My name is Noah Yann Lee, a 3rd year in the Computational Biology and Bioinformatics PhD program here at Yale. My work is centered around immunology, where we saw a host of communications breakdowns and leadership failures globally during the pandemic. We learned a lot of lessons about accountability and preventative measures, and it’s time to use those insights here at Yale. When there’s a loophole letting students fall through the cracks, promises not kept, or a lapse in clear messaging, it’s time to stop passing the buck back and forth between committees, faculty, and students until the clock runs out and the next batch of students is here. I’m here to organize, stand up for my peers, and ensure the accountability of a contract is in place to help Yale foster real growth and live up to its missions and pledges as a university and member of the New Haven community.

Ridge Liu (he/him) — Co President

Hi all! I’m a fifth-year physicist from Houston, studying neutrino physics. I organize because I’ve experienced firsthand just how precarious our positions are and just how poorly we are set up to succeed. On the way, I’ve seen that we can achieve really amazing things when we act together, so I’m looking forward to winning this union with you!

Camila Marcone (she/her)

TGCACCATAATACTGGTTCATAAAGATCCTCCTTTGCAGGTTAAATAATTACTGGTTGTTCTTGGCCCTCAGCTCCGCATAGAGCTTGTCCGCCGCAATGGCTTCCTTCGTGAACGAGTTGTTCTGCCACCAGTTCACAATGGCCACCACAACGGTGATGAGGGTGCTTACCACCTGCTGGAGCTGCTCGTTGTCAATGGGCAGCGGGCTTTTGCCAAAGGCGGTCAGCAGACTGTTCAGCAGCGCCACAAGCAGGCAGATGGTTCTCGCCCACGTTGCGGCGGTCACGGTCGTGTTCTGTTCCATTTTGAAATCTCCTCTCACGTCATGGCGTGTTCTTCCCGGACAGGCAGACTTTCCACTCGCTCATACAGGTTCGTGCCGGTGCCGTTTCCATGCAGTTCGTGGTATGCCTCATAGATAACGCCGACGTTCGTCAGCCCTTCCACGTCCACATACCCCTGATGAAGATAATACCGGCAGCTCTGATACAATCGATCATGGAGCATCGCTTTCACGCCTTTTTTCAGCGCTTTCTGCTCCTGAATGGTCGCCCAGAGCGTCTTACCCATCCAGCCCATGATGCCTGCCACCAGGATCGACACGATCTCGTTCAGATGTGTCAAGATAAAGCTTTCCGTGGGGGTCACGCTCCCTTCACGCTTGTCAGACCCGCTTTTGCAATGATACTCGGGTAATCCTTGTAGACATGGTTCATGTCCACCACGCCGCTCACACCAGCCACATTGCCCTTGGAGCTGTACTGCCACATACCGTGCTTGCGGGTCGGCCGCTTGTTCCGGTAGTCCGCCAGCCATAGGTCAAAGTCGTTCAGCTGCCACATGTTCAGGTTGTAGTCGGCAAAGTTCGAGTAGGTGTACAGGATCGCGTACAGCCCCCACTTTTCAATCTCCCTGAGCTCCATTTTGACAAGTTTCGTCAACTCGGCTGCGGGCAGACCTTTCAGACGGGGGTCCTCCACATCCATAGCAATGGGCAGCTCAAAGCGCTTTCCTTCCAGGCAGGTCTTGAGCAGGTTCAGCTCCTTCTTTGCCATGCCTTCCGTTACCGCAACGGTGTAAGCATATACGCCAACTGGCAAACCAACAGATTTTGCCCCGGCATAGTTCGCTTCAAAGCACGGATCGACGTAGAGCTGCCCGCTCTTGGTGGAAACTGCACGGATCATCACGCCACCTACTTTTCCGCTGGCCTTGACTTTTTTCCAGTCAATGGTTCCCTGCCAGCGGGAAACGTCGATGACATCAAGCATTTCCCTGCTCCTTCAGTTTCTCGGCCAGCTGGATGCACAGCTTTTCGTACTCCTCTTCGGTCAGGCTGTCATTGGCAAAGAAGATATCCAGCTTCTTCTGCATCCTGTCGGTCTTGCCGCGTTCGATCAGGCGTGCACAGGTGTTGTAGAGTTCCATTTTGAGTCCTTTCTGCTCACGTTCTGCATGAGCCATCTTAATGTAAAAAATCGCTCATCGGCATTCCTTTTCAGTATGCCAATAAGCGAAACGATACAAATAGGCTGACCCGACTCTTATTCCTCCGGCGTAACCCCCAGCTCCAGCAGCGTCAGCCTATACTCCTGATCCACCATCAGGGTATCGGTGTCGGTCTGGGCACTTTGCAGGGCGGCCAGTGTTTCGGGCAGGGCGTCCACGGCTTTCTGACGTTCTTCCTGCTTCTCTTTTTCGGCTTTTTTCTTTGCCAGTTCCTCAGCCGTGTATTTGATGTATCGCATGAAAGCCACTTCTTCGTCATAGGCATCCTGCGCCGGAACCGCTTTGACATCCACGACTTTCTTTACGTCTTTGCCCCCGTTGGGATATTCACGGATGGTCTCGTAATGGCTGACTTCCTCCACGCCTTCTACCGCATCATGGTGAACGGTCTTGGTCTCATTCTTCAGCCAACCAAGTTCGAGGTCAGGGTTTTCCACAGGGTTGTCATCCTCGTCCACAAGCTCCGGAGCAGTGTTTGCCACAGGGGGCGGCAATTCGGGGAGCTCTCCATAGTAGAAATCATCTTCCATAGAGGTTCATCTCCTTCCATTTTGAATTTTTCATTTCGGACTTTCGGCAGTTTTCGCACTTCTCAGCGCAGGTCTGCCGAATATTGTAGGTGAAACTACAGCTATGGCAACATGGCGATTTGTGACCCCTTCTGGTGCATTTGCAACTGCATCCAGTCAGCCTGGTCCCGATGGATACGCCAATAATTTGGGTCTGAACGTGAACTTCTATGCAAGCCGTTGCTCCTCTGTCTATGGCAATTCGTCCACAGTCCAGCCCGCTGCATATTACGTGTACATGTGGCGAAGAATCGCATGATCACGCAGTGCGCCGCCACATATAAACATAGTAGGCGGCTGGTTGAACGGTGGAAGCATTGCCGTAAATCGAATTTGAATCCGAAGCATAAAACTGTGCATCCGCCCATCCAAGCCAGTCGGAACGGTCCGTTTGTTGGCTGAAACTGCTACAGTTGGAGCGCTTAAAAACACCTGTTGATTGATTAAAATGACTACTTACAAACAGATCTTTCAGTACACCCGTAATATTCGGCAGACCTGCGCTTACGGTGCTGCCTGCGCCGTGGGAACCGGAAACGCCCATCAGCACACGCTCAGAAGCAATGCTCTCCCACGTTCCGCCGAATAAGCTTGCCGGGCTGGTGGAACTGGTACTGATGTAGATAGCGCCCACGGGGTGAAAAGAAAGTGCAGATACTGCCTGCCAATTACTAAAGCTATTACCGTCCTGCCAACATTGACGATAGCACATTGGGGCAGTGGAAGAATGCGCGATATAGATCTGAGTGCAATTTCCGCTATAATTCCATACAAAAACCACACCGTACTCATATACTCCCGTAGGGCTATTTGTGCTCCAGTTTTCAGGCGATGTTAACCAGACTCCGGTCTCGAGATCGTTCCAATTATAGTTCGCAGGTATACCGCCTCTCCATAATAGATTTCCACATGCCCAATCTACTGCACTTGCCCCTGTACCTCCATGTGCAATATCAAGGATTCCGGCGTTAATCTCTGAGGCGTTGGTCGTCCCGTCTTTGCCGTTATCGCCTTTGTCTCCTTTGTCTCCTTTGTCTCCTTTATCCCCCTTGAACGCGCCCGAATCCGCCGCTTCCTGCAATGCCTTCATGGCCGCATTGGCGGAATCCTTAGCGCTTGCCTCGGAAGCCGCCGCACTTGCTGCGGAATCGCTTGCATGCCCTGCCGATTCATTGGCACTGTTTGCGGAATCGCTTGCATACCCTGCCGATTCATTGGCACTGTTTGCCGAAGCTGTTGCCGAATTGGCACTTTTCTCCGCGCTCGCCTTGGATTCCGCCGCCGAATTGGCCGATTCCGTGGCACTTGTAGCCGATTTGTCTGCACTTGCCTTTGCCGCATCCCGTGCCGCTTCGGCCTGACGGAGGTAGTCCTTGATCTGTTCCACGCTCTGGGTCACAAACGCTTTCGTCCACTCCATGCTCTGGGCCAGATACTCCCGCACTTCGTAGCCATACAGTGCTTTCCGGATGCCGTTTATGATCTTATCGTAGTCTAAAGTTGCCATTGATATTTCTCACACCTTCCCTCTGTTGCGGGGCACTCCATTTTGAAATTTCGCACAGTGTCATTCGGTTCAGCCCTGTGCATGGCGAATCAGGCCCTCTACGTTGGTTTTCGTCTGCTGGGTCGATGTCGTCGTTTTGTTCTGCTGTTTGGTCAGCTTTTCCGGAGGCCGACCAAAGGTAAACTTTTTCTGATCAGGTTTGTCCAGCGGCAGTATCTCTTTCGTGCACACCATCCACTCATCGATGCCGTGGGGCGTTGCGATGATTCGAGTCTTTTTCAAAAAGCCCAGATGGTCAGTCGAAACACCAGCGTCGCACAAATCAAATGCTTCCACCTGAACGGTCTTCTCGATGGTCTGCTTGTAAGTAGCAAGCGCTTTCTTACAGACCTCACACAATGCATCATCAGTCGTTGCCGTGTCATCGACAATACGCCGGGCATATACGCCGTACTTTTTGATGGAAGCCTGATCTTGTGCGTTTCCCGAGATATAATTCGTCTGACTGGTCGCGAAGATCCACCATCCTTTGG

Hello! My name is Camila and I’m a graduate worker at Yale in the Program for Medieval Studies. My research focuses on the environment of late Medieval Spain and Early Modern Latin America. I need a union because I hope to become a parent during my time at Yale. After doing research into the cost of daycare, I learned that in Connecticut the average cost of daycare for a single child is $12,000 a year. This is about one-third of my salary, and not sustainable. My partner and I have had to make tough decisions about his career to offset this major expense. I am the daughter of immigrants from Peru, and I know firsthand how the healthcare benefits and job security of their union jobs helped them grab a foothold in a new country. I am motivated by a recent win at the alma mater for my Master’s, Fordham University, where graduate workers won their union in a landslide in February of 2022. For me, organizing is a powerful way to push back against the precarity of the job market. At this time, over 70% of college instructor jobs in the US are contingent or off the tenure track with low salaries and no benefits. We need to organize and win better lives for ourselves now!